8. The method of claim 5, wherein determining comprises averaging the amplitude and determining at least one of a phase increase variance or a modified second moment of phase increase, then determining the signal power metric based on the averaged amplitude and at least one of the phase increase variance or the modified second moment of phase increase.
9. A global navigation satellite system (GNSS) receiver for acquiring at least one signal broadcasted by a GNSS satellite, said system comprising:
a first component configured to receive signals, wherein the received signals include at least one signal broadcasted by a GNSS satellite;
a second component configured to multiply a received signal with a local code replica at a plurality of relative time offsets, downconvert the multiplied signal using a single local oscillator, filter the downconverted signal and decimate the sample frequency of the filtered signal;
a third component configured to represent the filtered and downconverted signals as real and imaginary components of a complex sample, perform complex multiplication of current and delayed complex samples, wherein one of the current and delayed complex samples is complex conjugated, average the real and imaginary components over a selected amount of complex samples, convert the averaged samples from Cartesian to polar coordinates, and determine a signal power metric and estimate frequency offset for each of the filtered and downconverted signals based on the averaged real and imaginary components; and
a fourth component configured to detect presence of the at least one signal broadcasted from the GNSS satellite and to acquire an initial estimate of code and frequency offset of the detected signal based on the determined signal power metrics and estimated frequency offsets.
10. The receiver of claim 9, wherein the filtered and downconverted signals include in-phase and quadrature signals and the third component comprises a Cartesian to polar conversion component configured to generate at least one of amplitude or a square of amplitude and phase signals based on the in-phase and quadrature signals.
11. The receiver of claim 9, wherein the third component averages the amplitude and determines at least one of a phase increase variance or a modified second moment of phase increase, then determines the signal frequency offset estimate based on the averaged phase increase and the signal power metric based on the averaged amplitude and at least one of the phase increase variance or the modified second moment of phase increase.
Description
BACKGROUND OF THE INVENTION

In global navigation satellite systems (GNSS) (e.g. GPS and GALILEO), signals are broadcast from satellites using code division multiple access (CDMA) where a signal from each satellite is identified by a unique pseudorandom code (spreading code). At the receiver the overlapping signals from all satellites are processed to determine receiver position. The processing involves first searching for the presence of a signal and estimation of its frequency offset and code offset relative to a reference clock (acquisition) and then refining the estimates, demodulating the received data and determining the position (tracking) Both acquisition and tracking involve correlating received signals with a locally generated version of the pseudo random codes over an integration period.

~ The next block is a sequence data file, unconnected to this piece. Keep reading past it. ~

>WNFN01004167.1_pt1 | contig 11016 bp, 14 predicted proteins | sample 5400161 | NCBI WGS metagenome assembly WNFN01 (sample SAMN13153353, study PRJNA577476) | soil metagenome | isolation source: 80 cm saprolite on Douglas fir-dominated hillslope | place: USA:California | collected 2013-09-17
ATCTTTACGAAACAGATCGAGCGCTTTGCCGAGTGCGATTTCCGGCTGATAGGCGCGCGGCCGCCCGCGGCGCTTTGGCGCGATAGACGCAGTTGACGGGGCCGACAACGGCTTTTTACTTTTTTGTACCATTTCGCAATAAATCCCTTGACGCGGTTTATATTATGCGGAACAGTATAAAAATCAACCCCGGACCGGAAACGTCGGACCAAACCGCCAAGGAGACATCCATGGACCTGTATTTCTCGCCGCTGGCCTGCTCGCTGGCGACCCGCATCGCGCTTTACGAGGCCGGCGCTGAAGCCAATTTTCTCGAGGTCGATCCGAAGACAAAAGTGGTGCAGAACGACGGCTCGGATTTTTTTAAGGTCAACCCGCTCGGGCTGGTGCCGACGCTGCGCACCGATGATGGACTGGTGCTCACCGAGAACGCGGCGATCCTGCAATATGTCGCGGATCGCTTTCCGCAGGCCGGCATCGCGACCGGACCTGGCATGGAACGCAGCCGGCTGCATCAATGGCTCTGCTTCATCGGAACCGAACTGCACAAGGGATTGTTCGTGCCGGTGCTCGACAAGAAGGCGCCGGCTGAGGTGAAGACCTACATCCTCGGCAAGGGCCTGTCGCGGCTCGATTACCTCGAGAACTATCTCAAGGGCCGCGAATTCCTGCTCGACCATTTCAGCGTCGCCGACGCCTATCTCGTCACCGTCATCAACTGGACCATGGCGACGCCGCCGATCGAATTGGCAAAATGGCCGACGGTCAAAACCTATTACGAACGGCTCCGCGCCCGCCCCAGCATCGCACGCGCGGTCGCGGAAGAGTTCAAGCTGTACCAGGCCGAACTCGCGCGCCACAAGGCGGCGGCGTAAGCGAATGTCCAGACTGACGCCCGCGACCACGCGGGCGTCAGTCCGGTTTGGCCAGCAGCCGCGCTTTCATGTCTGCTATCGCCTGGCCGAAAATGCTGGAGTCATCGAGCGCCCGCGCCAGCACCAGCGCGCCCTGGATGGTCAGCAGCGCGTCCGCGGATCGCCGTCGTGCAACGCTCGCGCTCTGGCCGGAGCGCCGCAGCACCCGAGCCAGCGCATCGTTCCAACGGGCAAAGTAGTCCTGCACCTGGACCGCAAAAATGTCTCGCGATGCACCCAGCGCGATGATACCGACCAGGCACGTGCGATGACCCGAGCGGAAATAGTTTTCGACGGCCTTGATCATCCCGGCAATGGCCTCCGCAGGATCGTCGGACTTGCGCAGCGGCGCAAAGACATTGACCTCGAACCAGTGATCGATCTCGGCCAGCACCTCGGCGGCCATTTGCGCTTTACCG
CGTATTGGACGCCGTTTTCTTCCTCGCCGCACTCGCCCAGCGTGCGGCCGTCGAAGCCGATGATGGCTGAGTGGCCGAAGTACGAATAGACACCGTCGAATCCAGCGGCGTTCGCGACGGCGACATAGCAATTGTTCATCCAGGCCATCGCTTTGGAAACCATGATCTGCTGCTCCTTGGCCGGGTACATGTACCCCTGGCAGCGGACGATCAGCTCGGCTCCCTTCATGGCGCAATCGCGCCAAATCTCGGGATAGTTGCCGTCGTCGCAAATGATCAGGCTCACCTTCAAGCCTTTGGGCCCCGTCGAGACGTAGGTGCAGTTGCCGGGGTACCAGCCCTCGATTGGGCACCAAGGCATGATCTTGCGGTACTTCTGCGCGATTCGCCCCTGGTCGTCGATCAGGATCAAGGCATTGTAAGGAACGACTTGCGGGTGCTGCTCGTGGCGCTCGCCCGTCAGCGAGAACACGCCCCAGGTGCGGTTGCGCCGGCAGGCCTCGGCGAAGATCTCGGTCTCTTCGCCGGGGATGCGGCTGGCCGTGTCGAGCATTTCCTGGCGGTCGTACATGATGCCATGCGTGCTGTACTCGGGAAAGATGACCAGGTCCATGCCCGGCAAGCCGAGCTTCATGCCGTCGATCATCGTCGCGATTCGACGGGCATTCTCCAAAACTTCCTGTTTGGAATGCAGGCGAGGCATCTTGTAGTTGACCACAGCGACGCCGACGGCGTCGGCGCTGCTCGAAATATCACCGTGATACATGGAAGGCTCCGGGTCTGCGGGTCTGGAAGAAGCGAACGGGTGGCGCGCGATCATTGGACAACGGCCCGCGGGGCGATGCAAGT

In spread spectrum systems, acquisition is difficult because it typically requires a search over two dimensions (frequency and time). It is further complicated in situations where signal to noise ratio is severely degraded,. e.g. due to limited sky visibility (indoors navigation) or due to presence of strong interferences. In some cases the equivalent degradation of desired signal is up to 20dB.

The search grid density in the two dimensional search process is given by spreading code length and integration period. Resolution in the time domain is typically 0.5 chip period of the spreading sequence and in frequency domain 0.5 pre-correlation bandwidth, where pre-correlation bandwidth is inversely proportional to integration period. For example, GPS CIA signal uses 1 ms long spreading codes generated at 1.023 MHz (1023 chips per period). With integration time of 1 ms (i.e. 1 kHz pre-correlation bandwidth) and ±5 kHz frequency uncertainty the typical number of bins is 20 in frequency domain and 2046 in time domain, i.e. more than 40,000 cells in total. For outdoors, evaluation of each cell takes one millisecond and for indoors, each cell would take 100 milliseconds because of the weaker signal strength. This results in a search time of 40 seconds for outdoors or 4000 seconds for indoors, on a single correlator.

This problem traditionally is addressed by processing in the frequency domain, often based on Fast Fourier Transform, or by using parallelism in the time domain employing (often massive) bank of correlators. Such approaches, however, pose extra requirements on the hardware in terms of speed and/or hardware complexity which results in higher cost and power consumption.

Detection of weak signals is limited by factors like reference clock stability and system dynamic properties (maximum speed, acceleration). In optimal approach the weaker the signal that needs to be detected, the longer the coherent integration time should be used. On the other hand, as the coherent integration time increases, the pre-detection bandwidth decreases. Therefore, a finer search resolution over frequency is required and the clock stability requirements are more stringent.